High resolution digital CCD camera Hamamatsu ORCA-ER For imaging experiments
3-Isobutyl-1-methylxanthine Sigma-Aldrich I7018 Positive control (secretion experiment)
L-15 Medium (Leibovitz) Sigma-Aldrich L1518 For collecting tissue, keep on ice
L-glutamine Sigma-Aldrich G7513 For making up culture medium
Matrigel  Corning 354234 Basement Membrane Matrix, for coating plates and dishes
MetaFluor  Molecular Devices (supplied by Cairn Research) - Fluorescence ratio imaging software
Mice (C57BL6) Charles River Laboratories C57BL/6J Background mice used for breeding. Can also be used for secretion experiments
Mice (GLU-cre x ROSA26 GCaMP3) in house - For calcium imaging and secretion experiments
Microscope (EVOS XL Core) Thermo Fisher Scientific AMEX1000 For photomicrographs of cultures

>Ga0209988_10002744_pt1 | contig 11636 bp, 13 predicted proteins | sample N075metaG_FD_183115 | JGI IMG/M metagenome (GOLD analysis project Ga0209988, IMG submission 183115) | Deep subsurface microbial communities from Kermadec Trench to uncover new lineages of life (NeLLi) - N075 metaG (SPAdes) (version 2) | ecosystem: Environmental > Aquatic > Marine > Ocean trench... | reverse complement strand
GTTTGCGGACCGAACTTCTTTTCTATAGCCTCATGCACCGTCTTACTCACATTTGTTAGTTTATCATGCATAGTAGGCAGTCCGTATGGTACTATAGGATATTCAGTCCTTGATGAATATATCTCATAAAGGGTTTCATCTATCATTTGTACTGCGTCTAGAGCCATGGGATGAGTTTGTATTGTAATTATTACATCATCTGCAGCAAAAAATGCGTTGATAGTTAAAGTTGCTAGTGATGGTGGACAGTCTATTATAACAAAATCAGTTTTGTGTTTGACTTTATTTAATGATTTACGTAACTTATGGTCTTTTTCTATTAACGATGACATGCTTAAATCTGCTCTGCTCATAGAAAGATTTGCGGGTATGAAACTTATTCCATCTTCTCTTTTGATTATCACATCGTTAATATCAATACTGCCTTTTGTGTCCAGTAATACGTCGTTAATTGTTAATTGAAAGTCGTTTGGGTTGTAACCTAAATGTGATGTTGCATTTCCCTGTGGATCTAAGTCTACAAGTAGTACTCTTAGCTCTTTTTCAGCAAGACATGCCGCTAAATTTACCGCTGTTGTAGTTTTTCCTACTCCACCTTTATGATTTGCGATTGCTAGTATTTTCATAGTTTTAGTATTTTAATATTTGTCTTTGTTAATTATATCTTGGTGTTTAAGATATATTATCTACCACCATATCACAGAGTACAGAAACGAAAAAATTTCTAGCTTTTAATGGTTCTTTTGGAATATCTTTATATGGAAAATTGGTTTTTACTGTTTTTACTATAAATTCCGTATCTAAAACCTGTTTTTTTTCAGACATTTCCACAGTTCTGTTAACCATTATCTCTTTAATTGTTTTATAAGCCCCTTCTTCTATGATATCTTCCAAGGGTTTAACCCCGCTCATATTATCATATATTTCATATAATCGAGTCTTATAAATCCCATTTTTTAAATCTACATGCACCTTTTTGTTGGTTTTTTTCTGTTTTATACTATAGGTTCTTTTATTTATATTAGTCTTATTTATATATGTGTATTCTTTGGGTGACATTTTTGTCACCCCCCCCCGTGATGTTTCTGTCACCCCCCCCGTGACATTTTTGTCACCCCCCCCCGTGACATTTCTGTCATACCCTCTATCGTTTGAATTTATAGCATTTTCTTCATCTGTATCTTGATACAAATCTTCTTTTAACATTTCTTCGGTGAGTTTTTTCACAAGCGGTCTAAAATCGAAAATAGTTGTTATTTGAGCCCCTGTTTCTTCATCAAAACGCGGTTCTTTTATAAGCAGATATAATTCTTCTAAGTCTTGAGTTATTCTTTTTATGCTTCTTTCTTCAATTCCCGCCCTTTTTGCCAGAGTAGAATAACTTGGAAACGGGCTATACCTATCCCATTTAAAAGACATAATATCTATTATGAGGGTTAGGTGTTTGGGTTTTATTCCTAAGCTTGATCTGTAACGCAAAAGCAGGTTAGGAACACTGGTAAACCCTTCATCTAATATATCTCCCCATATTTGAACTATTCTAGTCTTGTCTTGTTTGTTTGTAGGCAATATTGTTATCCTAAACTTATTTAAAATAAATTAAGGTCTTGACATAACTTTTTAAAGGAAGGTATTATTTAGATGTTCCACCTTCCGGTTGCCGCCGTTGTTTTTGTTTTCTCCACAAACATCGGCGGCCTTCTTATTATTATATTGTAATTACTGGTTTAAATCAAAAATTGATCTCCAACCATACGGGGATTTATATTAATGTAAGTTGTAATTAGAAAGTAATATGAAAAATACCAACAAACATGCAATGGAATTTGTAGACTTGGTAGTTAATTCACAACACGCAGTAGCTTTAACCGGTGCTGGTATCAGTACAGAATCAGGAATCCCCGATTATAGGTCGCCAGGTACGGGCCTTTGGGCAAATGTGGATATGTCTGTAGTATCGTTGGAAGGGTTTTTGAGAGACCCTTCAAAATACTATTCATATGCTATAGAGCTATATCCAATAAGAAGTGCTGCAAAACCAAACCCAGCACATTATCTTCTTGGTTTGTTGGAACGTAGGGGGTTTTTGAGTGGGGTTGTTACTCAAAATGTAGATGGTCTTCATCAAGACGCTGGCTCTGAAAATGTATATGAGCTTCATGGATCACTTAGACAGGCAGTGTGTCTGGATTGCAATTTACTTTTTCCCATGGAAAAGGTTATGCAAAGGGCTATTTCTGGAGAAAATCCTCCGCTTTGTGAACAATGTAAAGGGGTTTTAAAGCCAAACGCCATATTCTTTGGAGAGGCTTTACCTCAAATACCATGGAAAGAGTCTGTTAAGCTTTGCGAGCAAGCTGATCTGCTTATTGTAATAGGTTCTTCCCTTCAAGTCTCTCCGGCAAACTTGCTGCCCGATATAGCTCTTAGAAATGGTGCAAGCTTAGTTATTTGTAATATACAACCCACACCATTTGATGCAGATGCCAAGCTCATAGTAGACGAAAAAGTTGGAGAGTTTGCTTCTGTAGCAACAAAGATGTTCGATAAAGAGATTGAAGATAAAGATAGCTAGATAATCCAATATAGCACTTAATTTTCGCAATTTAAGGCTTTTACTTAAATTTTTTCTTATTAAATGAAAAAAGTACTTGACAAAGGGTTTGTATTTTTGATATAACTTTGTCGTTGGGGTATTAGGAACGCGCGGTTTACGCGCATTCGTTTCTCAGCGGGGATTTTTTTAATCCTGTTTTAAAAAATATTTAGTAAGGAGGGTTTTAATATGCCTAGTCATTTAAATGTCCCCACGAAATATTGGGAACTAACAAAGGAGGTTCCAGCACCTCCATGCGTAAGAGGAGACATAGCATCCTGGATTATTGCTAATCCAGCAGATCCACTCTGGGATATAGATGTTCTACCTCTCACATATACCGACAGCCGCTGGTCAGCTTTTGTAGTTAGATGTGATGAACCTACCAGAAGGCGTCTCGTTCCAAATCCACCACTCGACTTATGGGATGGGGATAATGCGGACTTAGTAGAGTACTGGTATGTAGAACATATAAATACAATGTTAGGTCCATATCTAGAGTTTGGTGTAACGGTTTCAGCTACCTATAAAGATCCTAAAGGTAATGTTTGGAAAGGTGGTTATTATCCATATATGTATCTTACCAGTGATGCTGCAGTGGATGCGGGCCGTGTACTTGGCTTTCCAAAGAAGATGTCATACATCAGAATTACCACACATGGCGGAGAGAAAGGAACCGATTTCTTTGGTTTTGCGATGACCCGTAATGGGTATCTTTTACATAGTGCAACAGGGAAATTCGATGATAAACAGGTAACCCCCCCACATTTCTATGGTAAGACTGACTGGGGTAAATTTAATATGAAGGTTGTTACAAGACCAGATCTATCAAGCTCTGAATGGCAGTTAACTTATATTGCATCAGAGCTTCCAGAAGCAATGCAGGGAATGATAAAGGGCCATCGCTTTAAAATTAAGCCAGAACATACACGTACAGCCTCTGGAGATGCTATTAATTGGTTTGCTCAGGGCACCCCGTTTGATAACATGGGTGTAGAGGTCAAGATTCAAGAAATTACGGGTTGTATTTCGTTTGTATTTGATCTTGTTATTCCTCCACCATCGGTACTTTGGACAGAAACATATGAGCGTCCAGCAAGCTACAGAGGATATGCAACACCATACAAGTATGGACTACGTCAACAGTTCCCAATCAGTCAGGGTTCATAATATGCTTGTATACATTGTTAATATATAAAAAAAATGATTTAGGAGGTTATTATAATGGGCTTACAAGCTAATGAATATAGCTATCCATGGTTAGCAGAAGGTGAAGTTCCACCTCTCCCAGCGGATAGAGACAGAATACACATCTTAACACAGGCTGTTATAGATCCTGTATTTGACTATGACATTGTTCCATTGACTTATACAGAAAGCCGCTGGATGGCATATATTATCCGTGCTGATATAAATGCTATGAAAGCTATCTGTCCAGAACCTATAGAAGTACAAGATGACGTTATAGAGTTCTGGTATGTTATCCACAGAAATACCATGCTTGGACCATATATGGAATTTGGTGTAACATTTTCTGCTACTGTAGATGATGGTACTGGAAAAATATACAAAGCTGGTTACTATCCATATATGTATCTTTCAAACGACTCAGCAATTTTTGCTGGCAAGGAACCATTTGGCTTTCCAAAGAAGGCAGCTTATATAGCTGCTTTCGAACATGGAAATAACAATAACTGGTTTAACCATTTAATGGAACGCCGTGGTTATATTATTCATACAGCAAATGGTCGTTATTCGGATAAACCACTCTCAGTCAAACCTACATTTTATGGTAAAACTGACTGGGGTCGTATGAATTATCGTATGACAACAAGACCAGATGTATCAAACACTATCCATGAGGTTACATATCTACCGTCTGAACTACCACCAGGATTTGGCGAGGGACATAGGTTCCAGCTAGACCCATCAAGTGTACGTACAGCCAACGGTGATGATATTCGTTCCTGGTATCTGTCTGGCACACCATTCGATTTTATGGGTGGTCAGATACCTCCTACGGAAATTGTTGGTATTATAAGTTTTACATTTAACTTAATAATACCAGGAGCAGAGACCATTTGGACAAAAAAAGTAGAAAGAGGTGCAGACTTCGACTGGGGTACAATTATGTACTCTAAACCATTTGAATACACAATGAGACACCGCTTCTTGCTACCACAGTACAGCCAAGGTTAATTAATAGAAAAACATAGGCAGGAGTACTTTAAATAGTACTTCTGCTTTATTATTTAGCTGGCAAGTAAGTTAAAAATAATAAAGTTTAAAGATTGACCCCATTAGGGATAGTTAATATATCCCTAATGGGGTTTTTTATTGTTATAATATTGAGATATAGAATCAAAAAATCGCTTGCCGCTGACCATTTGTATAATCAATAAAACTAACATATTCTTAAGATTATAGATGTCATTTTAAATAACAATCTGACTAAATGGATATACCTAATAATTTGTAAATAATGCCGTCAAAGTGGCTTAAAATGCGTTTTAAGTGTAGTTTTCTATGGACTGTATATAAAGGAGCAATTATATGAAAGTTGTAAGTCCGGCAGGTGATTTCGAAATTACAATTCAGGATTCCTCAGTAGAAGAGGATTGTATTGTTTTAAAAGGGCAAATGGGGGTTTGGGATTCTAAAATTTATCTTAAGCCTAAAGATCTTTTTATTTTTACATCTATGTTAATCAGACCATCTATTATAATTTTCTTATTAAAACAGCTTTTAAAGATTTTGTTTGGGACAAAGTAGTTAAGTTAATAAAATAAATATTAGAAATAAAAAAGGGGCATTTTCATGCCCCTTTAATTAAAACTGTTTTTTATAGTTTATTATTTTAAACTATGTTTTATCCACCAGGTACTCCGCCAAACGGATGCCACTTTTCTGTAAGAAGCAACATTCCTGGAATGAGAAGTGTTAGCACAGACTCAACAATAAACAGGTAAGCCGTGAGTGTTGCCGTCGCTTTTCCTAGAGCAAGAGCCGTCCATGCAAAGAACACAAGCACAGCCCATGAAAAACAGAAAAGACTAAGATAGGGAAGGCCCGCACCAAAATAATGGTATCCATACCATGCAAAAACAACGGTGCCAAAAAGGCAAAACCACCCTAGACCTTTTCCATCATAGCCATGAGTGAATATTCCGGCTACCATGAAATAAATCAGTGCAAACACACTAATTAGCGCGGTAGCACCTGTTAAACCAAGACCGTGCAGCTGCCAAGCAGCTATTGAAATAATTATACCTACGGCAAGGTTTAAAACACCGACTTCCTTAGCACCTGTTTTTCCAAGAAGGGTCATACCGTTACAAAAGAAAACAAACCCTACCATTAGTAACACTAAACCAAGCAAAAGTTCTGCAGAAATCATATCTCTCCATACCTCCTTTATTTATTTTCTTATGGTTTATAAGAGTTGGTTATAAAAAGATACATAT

Microscope  Olympus IX71 Inverted microscope with 40X oil objective used for imaging experiments
Monochromator Cairn Research - For imaging experiments
Pasteur pipettes Alpha Laboratories LW4234 For cleaning tissue
PBS containing Ca2+ and Mg2+ Sigma-Aldrich D8662 For washing tissue, keep on ice
Penicillin & Streptomycin Sigma-Aldrich P0781 For making up culture medium
Petri dishes (100 mm x 20 mm) Corning CLS430167 For cleaning tissue and removing muscle layer
Potassium chloride Fisher Scientific P/4280/53 Positive control (calcium imaging experiment)
Scissors Agar Scientific AGT554 For dissection/removal of intestine
Sterile cell strainer 100 µm Fisher Scientific 22363549 For filtering crypt cell suspension prior to plating
Surgical scalpel blade No.22 (sterile, stainless) Swann Morton 0308 For dicing tissue
Syringe filters, Minisart NML (0.2 µm pore size) Sartorius 16534-K For filter-sterilising collagenase solution (digestion medium)
Syringes, 20 mL, disposable, sterile, Luer slip BD 300613 For filter-sterilising collagenase solution (digestion medium)
Xenon arc lamp 75W Cairn Research - For imaging experiments
Y-27632 dihydrochloride Tocris 1254 ROCK inhibitor, prepare 10 mM stock solution in sterile water (use 1:1,000 in final culture medium)